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Bad time for Strasburg's clunker

Bad time for Strasburg's clunker

When he struck out 10 Braves over six brilliant innings last week, everyone wondered if the Nationals really would shut down Stephen Strasburg in the middle of a pennant race.

And when he was tagged for seven runs over five suspect innings last night, everyone suddenly wondered if the Nationals might just shut down their young ace on the spot.

The man who ultimately will make this decision, thankfully, isn't quite as impulsive as fans, media members and the various experts out there ranging from John Smoltz to Terry Bradshaw who all believe they know what's best for Strasburg.

Mike Rizzo wasn't going to prolong Strasburg's season based on one dominant start, and he's not going to cut it short based on one lousy outing.

But make no mistake, it was a lousy outing: seven runs (five earned) on nine hits in only five innings. He exhibited no command of his fastball, couldn't adjust to the Marlins' aggressive approach against him and on more than one occasion lost focus with runners on base. (Letting 36-year-old, 270-pound Carlos Lee steal second without even drawing a throw? Unacceptable.)

Worse was that Strasburg picked the absolute worst time to author the biggest clunker of his career, with the Nationals stuck in a four-game losing streak and desperately needing a win over the last-place Marlins to get themselves back on track.

Instead, Strasburg kick-started the Nationals' worst loss of the season, a 9-0 trouncing that extended this team's skid to five games and moved everybody one step closer to declaring a state of emergency for a ballclub that has avoided adversity all season.

Is it time to panic? No, not yet. It's a five-game losing streak, but the Nationals still hold a comfortable position atop the NL East and haven't let the Braves gain too much ground on them.

But the time to stop the bleeding is now. Another loss in tonight's series finale in Miami would leave the skid at six games and would probably send the Nationals into a tough weekend series with the contending Cardinals with a sense of doubt about themselves for the first time in a long time.

Ross Detwiler: Time to step up and show you can be counted on to win big games down the stretch and beyond.

As for Strasburg, time to put this disaster of a start in the rear-view mirror and focus on Sunday's big outing against St. Louis. The Nationals have no intention of shutting him down after that game -- Davey Johnson has indicated he'll make at least two, maybe three more starts beyond that one -- but he certainly doesn't want to hit his home stretch on a sour note.

Strasburg called last night's game "a big learning experience for me" when speaking to reporters afterward. We'll find out Sunday what exactly the young right-hander learned from the worst start of his career and how he applies it to his next outing.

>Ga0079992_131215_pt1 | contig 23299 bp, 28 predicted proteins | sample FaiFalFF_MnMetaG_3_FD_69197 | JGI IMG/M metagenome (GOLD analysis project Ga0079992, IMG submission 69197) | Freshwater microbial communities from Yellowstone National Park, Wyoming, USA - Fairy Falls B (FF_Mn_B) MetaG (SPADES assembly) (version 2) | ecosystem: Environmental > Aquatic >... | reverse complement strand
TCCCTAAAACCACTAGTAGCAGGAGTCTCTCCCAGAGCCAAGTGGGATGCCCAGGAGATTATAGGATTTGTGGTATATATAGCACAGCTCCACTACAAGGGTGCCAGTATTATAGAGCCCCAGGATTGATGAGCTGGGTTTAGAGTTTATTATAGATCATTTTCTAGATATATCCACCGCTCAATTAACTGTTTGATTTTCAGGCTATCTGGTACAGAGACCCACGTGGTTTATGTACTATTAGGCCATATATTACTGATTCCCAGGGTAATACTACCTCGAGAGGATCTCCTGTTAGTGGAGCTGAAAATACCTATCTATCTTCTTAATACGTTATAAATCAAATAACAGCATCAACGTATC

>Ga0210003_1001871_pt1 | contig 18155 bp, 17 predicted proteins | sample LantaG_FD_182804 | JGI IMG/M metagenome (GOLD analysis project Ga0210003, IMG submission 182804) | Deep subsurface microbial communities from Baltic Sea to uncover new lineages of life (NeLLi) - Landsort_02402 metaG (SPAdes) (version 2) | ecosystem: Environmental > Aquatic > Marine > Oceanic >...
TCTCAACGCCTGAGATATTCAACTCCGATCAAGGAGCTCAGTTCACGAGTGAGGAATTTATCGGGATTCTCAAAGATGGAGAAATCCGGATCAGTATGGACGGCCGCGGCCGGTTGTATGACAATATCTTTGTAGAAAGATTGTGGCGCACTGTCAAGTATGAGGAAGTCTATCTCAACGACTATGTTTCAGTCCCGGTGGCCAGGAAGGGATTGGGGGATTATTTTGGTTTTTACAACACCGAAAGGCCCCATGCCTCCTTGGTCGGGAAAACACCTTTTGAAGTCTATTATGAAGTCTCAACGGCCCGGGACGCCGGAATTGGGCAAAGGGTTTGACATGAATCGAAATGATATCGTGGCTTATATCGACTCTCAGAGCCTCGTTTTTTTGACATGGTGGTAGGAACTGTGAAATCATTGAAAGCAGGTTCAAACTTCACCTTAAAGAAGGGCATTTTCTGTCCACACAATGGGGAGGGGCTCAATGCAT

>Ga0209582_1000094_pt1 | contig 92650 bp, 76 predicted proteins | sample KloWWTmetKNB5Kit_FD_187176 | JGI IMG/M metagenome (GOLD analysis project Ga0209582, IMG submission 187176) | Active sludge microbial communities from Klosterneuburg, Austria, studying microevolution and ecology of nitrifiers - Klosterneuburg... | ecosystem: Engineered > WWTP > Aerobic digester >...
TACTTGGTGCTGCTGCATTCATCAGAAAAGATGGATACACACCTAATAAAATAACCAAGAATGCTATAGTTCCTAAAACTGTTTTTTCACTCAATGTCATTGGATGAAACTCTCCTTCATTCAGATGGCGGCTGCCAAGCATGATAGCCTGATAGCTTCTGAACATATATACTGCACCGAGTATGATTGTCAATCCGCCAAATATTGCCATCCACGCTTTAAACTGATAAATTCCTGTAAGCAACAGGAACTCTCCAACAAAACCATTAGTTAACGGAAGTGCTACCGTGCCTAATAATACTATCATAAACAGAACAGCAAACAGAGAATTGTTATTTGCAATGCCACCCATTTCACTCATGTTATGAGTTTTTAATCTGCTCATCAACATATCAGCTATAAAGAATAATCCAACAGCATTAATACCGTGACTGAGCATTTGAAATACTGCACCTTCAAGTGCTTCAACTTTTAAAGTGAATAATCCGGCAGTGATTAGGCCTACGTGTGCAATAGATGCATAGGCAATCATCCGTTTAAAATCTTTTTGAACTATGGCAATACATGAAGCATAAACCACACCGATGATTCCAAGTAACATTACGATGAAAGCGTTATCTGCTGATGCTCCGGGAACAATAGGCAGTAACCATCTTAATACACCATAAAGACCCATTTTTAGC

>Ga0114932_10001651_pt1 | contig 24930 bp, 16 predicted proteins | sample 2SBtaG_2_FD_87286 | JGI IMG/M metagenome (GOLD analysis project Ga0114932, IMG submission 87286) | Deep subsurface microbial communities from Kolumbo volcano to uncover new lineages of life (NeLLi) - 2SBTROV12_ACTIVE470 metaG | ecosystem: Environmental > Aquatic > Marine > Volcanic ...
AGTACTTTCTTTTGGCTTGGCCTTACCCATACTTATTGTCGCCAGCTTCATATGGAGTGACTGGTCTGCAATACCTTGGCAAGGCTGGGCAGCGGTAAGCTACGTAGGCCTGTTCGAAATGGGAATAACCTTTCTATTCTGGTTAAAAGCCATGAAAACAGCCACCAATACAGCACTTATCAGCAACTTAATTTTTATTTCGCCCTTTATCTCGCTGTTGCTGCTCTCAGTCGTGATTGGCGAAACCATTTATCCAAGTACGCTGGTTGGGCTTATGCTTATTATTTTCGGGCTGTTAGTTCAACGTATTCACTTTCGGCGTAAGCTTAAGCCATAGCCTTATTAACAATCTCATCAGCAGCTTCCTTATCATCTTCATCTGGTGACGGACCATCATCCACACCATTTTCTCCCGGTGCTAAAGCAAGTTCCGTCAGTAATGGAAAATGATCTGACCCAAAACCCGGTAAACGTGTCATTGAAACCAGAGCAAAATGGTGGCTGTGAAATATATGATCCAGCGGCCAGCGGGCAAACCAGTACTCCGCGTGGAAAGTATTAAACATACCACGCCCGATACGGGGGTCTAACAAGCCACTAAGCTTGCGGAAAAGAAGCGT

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New York Daily News puts Bryce Harper and Manny Machado in Yankees uniforms

New York Daily News puts Bryce Harper and Manny Machado in Yankees uniforms

You can always count on the New York Daily News to run an audacious cover. The tabloid delivered again Friday with an image edited to show two of the league's best young hitters in Yankees pinstripes: Nationals right fielder Bryce Harper and Orioles short stop Manny Machado. 

"Bats to the Future" is exactly the headline you'd expect, too.  

It's hard to tell what's more odious to Washington and Baltimore fans: the image itself or the suggestion that baseball's new collective bargaining agreement makes it easier for the Yankees to poach their stars. 

The premise of that argument comes from sources who say the new CBA contains two changes beneficial to New York: reduced revenue sharing burden (due to tweaks in how sharing is calculated, plus a deduction for the cost of building and running Yankee Stadium) and an increased luxury tax threshold. 

Without going into number crunching detail, the Daily News explains how the club could afford Harper and/or Machado when they become free agents after the 2018 season. 

The article's tone of inevitability, despite its many assumptions, will rankle fans of all 29 other teams. After all, the Yankees aren't the only franchise interested in Harper and Machado. 

The Nationals and Orioles will presumably try to keep their stars. But to do that, they may have to fend off potentially historic money from the Bronx. 

MORE BASEBALL: Nats let Ben Revere walk

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Nationals decline to tender the contract of Ben Revere

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USA Today Sports

Nationals decline to tender the contract of Ben Revere

Ben Revere was brought to Washington in the hopes he could solve the centerfield and lead-off issue that plagued them the previous year. After just one year, the Nationals have decided to move on from Revere as they declined to tender him.

The move makes Revere a free agent after a .217/.260/.300 season that fell way below expectations. Revere tied his career-high with two home runs and added 24 RBI while scoring 44 runs. 

Stay tuned for more information!